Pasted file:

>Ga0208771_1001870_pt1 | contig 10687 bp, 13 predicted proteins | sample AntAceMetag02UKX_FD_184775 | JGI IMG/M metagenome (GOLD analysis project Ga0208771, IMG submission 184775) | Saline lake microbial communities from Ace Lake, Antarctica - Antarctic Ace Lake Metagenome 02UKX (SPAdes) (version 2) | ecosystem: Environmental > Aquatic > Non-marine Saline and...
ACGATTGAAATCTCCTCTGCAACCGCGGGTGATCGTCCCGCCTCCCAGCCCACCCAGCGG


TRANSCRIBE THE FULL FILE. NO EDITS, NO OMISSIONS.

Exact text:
>Ga0208771_1001870_pt1 | contig 10687 bp, 13 predicted proteins | sample AntAceMetag02UKX_FD_184775 | JGI IMG/M metagenome (GOLD analysis project Ga0208771, IMG submission 184775) | Saline lake microbial communities from Ace Lake, Antarctica - Antarctic Ace Lake Metagenome 02UKX (SPAdes) (version 2) | ecosystem: Environmental > Aquatic > Non-marine Saline and...
ACGATTGAAATCTCCTCTGCAACCGCGGGTGATCGTCCCGCCTCCCAGCCCACCCAGCGG